Leafy greens grow noticeably better with a treatment of worm castings, either as a surface dressing for the soil or mixed into potting compost to increase moisture retention and improve nutrient availability.
Some annual veggies, like tomatoes and courgettes (anything in those families), seem to benefit from worm castings, but without the same significant differences in yields as leafy greens.
Spinach, cut-and-come-again lettuce and pretty much all kinds of brassica really, really, show increased yields from worm castings.
2. Bacteria in worm castings
Worm castings, as we will discuss later, are not really about nutrients, and sometimes offer none of the main nutrients required for plant growth. But they do contain essential soil bacteria which rapidly speeds up soil function, offering more base micronutrients to your plants.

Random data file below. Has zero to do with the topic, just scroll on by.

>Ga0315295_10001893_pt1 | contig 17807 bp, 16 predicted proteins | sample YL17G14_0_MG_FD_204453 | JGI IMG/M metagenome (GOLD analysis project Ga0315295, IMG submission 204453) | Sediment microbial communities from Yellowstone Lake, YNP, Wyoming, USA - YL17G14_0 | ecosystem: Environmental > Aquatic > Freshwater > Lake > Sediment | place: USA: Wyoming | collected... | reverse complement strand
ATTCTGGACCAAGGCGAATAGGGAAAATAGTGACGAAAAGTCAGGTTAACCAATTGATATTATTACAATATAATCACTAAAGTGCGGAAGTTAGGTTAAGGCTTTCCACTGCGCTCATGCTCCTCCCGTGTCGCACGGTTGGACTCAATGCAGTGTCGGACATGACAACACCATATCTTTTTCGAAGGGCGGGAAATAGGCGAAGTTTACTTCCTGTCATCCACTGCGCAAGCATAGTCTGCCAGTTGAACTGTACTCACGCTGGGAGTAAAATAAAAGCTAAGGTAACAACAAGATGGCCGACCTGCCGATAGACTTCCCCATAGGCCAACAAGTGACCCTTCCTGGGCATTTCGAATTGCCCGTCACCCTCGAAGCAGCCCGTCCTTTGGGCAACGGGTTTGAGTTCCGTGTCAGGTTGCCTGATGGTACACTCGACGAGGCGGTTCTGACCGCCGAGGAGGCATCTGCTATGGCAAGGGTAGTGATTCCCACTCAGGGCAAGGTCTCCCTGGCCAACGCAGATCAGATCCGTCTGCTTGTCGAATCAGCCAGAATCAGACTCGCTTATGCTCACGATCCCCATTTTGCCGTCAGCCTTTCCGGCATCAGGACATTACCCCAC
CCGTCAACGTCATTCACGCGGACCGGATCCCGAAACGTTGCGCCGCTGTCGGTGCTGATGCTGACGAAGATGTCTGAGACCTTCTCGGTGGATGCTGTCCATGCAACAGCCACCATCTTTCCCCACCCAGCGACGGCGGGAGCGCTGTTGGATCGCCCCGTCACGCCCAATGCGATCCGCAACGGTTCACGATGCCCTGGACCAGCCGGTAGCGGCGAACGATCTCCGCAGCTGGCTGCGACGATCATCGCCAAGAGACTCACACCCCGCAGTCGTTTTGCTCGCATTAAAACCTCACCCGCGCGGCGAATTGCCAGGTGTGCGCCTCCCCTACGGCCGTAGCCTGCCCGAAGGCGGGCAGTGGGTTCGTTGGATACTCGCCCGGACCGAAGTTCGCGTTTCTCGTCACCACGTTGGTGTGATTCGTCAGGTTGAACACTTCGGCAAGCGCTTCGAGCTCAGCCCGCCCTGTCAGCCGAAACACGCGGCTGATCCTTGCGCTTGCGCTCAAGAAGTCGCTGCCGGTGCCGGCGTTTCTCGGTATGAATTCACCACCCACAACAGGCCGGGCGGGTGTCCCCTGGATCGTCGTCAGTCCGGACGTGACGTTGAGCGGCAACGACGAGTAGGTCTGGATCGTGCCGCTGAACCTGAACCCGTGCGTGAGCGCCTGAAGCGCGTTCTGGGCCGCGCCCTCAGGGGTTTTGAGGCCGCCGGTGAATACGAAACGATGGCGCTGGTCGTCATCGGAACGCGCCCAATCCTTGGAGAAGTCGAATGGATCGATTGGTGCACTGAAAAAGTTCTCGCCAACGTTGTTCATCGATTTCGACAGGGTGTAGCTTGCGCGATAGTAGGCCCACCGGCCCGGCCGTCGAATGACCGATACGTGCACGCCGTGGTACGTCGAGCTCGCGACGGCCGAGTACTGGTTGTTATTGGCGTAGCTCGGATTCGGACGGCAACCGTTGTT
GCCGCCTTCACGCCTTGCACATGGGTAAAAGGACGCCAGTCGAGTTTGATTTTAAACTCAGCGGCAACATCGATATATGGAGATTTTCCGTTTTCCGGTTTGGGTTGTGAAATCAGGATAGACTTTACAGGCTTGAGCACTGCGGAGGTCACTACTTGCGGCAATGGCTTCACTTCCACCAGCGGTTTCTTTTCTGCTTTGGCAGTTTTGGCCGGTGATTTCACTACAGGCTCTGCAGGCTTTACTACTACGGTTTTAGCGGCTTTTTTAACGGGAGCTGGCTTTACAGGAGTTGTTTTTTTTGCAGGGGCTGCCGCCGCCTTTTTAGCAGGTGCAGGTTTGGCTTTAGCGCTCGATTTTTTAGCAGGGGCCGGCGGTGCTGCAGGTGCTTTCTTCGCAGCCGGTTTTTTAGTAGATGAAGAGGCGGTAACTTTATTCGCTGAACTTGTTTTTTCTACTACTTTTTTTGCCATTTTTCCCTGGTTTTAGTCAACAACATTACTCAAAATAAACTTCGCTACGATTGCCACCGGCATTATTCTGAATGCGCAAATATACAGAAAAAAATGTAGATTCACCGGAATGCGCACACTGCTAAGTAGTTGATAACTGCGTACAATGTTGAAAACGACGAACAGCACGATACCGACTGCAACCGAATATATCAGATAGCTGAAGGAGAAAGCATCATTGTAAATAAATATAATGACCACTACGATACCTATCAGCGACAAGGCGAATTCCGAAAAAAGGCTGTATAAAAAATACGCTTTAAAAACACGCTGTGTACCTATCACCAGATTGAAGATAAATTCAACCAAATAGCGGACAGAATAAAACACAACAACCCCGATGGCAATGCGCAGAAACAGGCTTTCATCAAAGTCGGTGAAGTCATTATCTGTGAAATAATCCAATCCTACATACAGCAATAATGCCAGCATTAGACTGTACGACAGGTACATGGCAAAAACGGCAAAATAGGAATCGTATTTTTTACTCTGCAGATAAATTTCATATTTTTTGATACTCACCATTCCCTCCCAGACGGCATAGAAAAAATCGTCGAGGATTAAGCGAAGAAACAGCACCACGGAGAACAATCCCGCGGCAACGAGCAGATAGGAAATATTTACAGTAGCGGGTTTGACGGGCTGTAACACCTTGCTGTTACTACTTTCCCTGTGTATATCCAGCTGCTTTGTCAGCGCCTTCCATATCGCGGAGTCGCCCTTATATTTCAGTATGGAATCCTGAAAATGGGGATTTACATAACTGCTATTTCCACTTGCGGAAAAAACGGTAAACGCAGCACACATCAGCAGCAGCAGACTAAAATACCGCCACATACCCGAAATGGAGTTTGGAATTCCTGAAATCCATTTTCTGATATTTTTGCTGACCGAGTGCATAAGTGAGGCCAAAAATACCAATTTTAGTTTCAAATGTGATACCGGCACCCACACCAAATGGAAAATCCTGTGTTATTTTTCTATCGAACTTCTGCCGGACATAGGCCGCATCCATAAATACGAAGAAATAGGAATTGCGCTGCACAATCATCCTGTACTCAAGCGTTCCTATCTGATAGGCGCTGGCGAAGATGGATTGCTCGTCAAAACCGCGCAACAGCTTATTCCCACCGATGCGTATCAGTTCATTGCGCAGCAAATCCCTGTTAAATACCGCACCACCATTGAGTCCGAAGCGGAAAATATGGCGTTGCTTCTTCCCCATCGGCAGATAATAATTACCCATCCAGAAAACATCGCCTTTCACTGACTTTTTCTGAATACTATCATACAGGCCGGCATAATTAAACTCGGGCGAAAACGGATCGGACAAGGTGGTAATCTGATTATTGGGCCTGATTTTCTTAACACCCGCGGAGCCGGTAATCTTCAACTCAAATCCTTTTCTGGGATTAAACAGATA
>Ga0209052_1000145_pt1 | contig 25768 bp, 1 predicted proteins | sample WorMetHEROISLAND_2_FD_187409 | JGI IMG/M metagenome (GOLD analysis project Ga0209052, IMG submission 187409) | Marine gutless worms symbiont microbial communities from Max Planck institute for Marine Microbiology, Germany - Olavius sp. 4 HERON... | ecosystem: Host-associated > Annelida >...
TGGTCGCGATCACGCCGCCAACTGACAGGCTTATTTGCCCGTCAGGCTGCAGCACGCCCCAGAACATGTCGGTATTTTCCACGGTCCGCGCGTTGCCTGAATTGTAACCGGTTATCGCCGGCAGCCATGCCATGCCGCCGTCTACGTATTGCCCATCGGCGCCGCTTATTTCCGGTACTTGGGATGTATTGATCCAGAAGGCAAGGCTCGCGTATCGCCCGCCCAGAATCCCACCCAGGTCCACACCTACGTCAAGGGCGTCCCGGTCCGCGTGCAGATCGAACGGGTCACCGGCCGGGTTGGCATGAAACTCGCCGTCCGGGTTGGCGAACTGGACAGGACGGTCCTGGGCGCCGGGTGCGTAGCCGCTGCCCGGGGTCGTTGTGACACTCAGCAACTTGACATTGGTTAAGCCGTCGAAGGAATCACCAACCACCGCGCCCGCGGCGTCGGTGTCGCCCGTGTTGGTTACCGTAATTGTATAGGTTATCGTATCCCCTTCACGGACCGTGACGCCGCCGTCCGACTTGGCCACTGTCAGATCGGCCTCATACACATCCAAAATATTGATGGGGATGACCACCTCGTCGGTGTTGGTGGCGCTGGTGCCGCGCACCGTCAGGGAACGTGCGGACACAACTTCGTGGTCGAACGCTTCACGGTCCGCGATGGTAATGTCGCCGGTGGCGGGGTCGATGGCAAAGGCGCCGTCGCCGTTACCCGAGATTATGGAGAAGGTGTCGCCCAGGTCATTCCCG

3. Improved water retention
The primary purpose of worm castings is essentially the same as all organic matter – it improves water retention, both by improving drainage in heavy clay, and helping to hold moisture in sheer sand.
Where this is particularly useful is if you are dealing with under-watered houseplants, where the soil is starting to crack away from the sides of the pots. This sort of soil will recover with soaking, but can quickly shrink back.
Adding a mulch of worm castings will rapidly improve moisture retention in house plant compost that is dried up.
4. Improved nutrient uptake
Somewhere between the bacterial action and moisture retention, worm castings have the magical effect of making otherwise inaccessible nutrients accessible.